Operator

This concludes our question-and-answer session. I would like to turn the conference back over to the company for any closing remarks.

Paul Manning -- Chairman of the Board, President and Chief Executive Officer

Okay, thanks. Are there any other questions?

Operator

No, there are no other questions in the queue.

Paul Manning -- Chairman of the Board, President and Chief Executive Officer

Okay. So if you do have any other questions, we're always happy to talk, give us a call and we can certainly continue any type of conversation you'd like. And but Steve, you wanted to say something else?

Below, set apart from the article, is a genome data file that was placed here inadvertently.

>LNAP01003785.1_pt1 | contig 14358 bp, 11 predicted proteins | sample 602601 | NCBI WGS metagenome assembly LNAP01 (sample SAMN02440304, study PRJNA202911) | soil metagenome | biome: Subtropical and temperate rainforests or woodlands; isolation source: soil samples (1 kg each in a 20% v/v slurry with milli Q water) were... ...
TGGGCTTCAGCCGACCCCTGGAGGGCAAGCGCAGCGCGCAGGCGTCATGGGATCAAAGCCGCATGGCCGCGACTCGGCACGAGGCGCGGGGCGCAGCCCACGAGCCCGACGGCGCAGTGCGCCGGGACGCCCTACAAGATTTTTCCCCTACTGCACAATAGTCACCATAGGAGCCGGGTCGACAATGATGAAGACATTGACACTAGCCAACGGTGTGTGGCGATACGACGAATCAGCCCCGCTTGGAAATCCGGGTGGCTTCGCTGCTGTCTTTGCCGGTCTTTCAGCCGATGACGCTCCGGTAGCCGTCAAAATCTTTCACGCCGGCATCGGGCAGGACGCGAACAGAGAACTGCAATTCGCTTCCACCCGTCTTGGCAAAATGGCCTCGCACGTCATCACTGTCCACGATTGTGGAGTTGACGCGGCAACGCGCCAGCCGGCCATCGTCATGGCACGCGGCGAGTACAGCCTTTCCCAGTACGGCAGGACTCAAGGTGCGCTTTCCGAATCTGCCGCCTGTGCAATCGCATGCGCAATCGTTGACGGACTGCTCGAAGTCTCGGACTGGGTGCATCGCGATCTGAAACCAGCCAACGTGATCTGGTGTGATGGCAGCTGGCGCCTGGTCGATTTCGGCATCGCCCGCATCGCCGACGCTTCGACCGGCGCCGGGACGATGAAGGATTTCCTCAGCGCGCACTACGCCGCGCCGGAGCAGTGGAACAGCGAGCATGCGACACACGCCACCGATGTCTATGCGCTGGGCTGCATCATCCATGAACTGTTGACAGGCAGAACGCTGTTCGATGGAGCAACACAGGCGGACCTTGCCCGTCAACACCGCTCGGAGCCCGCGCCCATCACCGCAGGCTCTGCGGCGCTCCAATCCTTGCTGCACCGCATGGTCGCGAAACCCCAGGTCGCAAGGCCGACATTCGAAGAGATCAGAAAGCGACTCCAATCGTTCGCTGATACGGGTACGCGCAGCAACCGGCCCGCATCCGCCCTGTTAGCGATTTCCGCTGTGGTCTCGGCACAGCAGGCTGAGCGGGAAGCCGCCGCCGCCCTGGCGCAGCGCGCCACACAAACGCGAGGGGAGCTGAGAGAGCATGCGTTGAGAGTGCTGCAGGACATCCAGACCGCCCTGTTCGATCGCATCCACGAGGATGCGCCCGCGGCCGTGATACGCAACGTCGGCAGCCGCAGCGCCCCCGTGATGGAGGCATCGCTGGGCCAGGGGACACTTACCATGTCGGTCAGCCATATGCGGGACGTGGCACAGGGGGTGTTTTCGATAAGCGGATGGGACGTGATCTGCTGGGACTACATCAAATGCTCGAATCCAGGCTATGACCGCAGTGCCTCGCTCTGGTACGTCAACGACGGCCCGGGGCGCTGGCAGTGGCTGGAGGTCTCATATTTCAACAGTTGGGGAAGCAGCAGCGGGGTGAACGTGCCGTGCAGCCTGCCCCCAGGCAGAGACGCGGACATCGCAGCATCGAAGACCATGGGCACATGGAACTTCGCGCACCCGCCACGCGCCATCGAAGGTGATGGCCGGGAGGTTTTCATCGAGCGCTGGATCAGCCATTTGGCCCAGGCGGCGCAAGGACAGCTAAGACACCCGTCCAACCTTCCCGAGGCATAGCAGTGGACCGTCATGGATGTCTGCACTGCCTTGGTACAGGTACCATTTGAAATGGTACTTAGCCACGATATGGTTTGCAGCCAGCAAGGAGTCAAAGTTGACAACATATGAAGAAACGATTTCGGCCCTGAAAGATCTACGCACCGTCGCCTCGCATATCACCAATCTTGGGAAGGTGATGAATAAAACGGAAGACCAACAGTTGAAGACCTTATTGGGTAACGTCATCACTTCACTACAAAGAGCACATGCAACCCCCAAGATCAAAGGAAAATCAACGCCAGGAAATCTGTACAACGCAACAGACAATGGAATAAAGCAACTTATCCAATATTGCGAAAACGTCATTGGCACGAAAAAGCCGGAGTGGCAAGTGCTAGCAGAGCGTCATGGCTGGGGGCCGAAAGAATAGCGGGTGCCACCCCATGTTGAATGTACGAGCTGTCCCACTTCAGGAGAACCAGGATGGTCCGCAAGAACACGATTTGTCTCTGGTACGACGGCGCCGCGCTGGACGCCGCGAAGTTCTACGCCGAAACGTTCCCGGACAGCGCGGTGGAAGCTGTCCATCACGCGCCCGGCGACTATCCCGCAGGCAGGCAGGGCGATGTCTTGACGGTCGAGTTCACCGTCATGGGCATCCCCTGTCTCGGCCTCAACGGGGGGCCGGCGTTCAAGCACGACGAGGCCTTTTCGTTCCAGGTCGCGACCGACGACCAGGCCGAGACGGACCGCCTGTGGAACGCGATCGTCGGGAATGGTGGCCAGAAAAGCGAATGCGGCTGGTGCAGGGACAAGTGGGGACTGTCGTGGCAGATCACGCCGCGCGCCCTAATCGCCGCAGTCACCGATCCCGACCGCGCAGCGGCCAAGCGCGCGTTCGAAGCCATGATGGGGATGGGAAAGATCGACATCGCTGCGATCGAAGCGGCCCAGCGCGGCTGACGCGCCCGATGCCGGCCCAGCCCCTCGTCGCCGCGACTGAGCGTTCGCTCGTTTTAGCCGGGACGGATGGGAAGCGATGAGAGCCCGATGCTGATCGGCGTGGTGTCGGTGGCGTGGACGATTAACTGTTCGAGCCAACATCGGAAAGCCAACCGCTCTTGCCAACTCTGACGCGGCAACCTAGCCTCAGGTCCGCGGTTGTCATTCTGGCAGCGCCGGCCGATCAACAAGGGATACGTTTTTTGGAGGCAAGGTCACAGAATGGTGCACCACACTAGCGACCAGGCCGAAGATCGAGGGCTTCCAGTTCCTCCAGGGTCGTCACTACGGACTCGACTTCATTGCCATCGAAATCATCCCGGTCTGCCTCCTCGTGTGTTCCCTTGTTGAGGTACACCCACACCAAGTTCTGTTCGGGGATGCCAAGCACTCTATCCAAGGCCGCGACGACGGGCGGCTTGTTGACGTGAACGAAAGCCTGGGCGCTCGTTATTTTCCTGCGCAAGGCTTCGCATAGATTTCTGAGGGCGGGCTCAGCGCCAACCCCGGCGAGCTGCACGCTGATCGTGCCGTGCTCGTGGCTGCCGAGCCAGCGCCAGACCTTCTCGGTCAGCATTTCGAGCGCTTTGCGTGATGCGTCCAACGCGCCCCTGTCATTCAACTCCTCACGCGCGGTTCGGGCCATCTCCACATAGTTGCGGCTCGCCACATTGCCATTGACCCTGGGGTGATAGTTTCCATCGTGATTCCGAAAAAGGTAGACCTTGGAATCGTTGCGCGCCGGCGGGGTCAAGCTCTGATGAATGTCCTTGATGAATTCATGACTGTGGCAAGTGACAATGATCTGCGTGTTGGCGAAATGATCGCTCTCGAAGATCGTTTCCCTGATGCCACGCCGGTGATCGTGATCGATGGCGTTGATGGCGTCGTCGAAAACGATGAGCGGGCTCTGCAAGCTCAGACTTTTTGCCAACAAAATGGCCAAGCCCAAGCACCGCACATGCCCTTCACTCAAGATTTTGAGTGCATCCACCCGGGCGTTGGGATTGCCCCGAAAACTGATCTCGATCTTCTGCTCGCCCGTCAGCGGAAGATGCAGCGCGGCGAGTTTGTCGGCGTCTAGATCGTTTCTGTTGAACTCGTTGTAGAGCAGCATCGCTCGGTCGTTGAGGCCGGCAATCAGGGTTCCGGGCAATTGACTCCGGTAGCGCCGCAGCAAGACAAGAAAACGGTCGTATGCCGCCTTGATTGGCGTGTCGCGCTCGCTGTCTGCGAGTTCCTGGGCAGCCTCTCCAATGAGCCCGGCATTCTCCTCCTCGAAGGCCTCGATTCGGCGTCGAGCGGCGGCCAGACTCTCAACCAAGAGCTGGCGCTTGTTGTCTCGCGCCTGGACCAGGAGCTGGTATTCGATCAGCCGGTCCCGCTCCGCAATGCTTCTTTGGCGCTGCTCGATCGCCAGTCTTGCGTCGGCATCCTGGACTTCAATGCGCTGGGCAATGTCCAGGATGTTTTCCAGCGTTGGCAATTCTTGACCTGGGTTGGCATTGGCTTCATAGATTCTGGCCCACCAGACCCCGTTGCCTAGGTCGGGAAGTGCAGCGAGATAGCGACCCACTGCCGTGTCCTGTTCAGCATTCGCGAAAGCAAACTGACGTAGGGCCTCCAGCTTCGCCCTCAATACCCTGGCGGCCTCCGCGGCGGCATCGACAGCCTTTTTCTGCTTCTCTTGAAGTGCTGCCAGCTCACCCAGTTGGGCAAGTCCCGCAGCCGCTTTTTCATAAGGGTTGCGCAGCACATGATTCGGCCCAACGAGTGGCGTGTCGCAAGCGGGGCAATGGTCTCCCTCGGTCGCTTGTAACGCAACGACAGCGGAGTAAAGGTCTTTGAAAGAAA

Stephen J. Rolfs -- Senior Vice President and Chief Financial Officer

No, I would just say, that concludes our call. Thank you everyone. And as Paul, if there are any follow-ups please contact us. Thank you.

Operator

[Operator Closing Remarks].

Duration: 53 minutes

Call participants:

Stephen J. Rolfs -- Senior Vice President and Chief Financial Officer

Paul Manning -- Chairman of the Board, President and Chief Executive Officer

Heidi Vesterinen -- Exane BNP Paribas -- Analyst

Mitra Ramgopal -- Sidoti -- Analyst

Leigh Ferst -- HighTower -- Analyst

Heidi Vesterinen -- Exane -- Analyst